|Buchmann-Porsche 928 Targa|
|aka||b+b 928 Targa|
|Body Style||Two-door Targa|
|Engine||4.5 litre V8|
|Similar|| Gemballa Avalanche|
By 1979, Porsche had unveiled its new flagship - the 928. Buchmann saw the car as an ideal base for an ambitious conversion.
Off With The Roof!Edit
Buchmann's previous conversions had never actually included major structural bodywork - only the differentiation of panels. The 928 Targa, however, marked a rapid departure from this mould, as Buchmann's bodyworkers took an angle grinder to the coupe's roof.
The whole roof, from the windscreen top rearwards, was cut off, right down to the top of the rear polyurethane bumper unit. This was replaced by a stylish 'notchback' roofline, with a removable Targa panel above the driver and passenger seats. The new-design rear window led down onto a flat rear deck, which housed vastly reduced luggage capacity. The drastic bodywork changes above the roofline removed the structural rigidity of the fixed-head coupe - and hence, Buchmann set about a series of arduous trial and improvement tests on the Targa. By the end, the windscreen pillars, and the newly installed Targa roll hoop bore a lot of the stresses placed on the car through corners and over bumpy roads. This was done by using steel tubing and plates to increase the density and thickness, and therefore load-bearing ability of these panels. Thus, the car had very little scuttle shake, making it akin to driving the coupe equivalent - only with fresh air above your head. In fact, the quality of the conversion was such that it was rumoured that Porsche engineers were very impressed with the conversion.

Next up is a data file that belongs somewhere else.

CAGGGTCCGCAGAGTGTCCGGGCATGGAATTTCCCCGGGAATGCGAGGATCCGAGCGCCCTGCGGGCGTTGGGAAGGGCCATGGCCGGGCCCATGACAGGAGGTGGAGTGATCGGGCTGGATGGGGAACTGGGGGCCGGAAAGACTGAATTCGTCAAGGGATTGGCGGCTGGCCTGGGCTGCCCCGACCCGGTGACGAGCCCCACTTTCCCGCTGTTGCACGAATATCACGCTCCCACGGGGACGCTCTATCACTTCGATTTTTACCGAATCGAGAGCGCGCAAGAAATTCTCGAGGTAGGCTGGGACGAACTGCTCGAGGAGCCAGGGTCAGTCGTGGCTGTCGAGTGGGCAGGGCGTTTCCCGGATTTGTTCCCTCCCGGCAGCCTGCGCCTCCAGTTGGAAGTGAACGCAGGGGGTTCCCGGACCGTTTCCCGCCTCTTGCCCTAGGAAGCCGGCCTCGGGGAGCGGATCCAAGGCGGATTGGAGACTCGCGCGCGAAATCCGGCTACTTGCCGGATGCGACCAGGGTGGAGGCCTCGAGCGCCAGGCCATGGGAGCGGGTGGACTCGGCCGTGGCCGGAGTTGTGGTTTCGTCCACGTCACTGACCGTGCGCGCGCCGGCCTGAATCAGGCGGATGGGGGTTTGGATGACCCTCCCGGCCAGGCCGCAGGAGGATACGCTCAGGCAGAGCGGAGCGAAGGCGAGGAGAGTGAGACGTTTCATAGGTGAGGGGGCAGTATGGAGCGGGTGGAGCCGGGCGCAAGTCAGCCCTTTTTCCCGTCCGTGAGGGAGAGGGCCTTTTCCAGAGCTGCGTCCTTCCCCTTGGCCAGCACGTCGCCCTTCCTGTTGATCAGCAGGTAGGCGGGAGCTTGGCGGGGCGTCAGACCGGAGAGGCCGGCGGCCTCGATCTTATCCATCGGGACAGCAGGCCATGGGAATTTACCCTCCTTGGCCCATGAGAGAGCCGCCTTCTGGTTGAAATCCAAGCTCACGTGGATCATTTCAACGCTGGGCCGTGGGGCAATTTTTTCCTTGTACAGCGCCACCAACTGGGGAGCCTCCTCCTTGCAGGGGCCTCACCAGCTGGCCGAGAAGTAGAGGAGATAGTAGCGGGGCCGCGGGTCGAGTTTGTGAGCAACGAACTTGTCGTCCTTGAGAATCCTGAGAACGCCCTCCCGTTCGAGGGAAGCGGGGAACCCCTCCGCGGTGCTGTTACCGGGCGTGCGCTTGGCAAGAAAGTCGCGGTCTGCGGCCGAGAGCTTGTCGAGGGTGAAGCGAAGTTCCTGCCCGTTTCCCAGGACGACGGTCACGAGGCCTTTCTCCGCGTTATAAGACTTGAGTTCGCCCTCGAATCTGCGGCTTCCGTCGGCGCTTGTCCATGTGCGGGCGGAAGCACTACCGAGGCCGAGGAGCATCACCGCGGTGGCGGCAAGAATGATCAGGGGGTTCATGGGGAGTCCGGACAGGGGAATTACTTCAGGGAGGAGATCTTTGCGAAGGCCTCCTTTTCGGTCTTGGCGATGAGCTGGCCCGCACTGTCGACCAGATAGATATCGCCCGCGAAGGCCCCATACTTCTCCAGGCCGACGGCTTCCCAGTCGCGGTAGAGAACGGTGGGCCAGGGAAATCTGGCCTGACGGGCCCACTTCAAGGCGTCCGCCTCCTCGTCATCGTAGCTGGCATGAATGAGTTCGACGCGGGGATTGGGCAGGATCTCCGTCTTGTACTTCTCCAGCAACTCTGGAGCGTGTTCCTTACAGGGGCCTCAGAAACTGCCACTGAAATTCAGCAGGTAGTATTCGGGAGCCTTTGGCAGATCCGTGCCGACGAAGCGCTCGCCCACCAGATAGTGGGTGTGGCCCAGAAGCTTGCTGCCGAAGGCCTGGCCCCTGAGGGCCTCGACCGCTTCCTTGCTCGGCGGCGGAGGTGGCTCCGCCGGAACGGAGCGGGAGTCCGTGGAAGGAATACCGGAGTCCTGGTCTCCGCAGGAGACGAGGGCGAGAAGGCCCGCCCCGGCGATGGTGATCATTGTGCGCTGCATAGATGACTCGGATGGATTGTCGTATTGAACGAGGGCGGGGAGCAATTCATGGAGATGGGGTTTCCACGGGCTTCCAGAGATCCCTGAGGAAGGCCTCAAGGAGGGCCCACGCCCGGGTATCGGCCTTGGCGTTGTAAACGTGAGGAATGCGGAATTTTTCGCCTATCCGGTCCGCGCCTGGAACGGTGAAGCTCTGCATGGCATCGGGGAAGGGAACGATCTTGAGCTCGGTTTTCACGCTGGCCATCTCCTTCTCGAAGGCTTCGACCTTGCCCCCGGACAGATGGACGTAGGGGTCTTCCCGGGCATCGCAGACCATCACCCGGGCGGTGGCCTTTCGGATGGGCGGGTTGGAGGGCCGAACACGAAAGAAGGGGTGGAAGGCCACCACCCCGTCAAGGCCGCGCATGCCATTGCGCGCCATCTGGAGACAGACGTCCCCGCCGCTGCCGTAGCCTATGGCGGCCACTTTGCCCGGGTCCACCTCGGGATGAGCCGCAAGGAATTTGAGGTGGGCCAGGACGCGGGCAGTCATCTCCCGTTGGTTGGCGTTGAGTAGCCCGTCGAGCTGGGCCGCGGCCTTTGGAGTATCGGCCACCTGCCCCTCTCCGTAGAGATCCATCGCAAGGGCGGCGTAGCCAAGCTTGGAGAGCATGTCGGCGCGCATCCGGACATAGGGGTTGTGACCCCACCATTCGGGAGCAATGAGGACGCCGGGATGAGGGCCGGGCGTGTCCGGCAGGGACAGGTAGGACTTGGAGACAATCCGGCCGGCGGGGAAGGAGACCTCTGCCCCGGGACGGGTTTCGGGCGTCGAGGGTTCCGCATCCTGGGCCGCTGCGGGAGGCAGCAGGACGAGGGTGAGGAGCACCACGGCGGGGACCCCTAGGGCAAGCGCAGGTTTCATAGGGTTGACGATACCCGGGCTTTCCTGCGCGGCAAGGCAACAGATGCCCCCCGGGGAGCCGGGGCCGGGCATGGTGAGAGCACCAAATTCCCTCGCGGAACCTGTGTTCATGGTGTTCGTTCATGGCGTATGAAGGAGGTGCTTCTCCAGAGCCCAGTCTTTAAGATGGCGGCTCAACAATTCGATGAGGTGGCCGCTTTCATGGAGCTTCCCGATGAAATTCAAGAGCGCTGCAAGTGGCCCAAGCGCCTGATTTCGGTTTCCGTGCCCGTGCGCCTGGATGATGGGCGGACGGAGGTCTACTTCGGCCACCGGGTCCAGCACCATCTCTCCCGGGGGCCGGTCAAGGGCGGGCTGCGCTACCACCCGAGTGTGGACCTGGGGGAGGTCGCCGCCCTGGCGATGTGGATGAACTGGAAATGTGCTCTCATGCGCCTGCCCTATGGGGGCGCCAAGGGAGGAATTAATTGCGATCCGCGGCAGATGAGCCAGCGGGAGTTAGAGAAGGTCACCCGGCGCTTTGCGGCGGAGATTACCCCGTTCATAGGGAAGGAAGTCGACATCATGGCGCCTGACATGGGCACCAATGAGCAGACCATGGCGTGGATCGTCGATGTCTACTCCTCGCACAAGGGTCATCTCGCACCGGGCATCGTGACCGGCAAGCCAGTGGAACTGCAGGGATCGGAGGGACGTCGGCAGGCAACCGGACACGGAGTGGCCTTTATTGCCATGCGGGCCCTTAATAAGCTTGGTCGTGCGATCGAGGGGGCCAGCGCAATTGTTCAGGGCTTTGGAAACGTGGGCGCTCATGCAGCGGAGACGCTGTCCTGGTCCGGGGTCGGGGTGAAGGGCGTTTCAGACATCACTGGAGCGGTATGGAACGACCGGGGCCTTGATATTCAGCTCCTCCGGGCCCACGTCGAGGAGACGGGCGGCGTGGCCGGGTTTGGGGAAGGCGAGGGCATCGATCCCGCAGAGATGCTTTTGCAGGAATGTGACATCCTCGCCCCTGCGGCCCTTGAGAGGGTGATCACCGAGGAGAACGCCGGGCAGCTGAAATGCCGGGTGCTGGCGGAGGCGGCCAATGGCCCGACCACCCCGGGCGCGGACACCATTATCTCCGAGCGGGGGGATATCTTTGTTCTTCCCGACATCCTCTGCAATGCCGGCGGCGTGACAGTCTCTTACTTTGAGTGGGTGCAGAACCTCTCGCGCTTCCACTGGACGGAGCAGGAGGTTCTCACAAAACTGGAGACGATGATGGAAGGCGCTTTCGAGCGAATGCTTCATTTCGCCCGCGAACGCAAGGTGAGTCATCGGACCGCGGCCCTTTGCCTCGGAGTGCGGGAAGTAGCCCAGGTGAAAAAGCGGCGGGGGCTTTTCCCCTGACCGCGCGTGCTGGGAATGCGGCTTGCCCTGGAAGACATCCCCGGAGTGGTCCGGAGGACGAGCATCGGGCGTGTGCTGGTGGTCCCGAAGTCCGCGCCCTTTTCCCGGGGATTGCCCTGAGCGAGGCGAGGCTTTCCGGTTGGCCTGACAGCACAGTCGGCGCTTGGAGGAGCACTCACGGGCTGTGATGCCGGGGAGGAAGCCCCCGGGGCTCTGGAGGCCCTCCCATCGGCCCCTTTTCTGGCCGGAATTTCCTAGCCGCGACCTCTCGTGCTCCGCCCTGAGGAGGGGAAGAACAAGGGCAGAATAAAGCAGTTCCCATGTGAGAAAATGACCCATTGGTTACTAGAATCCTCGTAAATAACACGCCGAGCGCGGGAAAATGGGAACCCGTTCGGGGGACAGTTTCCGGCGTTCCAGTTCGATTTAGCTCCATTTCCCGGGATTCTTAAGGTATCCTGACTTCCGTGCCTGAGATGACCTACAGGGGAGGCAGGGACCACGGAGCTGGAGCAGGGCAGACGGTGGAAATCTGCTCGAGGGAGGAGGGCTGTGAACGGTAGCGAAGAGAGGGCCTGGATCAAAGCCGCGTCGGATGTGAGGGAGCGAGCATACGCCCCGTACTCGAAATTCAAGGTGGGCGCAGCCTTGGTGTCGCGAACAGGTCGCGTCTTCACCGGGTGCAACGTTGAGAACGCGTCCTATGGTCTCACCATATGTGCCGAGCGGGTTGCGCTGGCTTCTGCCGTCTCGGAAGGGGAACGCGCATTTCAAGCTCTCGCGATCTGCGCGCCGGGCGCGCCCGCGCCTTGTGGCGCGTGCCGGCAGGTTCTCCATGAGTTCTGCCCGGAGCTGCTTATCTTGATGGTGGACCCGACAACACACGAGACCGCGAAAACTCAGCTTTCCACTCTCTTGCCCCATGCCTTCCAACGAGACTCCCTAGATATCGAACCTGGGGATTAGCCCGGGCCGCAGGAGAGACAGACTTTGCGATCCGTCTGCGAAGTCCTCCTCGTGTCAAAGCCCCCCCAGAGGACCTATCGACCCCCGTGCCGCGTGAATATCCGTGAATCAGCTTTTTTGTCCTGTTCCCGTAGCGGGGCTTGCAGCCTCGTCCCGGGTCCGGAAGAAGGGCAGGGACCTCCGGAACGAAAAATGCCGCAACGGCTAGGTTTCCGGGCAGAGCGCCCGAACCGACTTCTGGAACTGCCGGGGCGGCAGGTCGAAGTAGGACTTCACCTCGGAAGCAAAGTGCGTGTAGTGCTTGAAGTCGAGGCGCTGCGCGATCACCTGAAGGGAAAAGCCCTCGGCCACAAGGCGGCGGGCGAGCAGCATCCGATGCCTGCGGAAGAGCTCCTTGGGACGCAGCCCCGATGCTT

Slight bodywork changes were enforced over other parts of the car - namely the front bumper. The new unit, made entirely from impact-absorbing synthetic, reached closer to the road and was deeper than that fitted to the standard Porsche 928. The interior also benefitted from Buchmann's legendary specifying - a Targa centre strut was utilised, just to home the powerful stereo! The seats remained standard 928 fare, but were trimmed in an attractive multi-coloured lined fabric. No mechanical changes were made.
The conversion time, from the customer dropping off their 928, and picking up their new Buchmann version, took only three months, and cost 35,000 DM - a lot of money on top of an already-expensive motorcar.
Include notable internal links here
|Rainier Buchmann||[http:// Corporate website]||independent|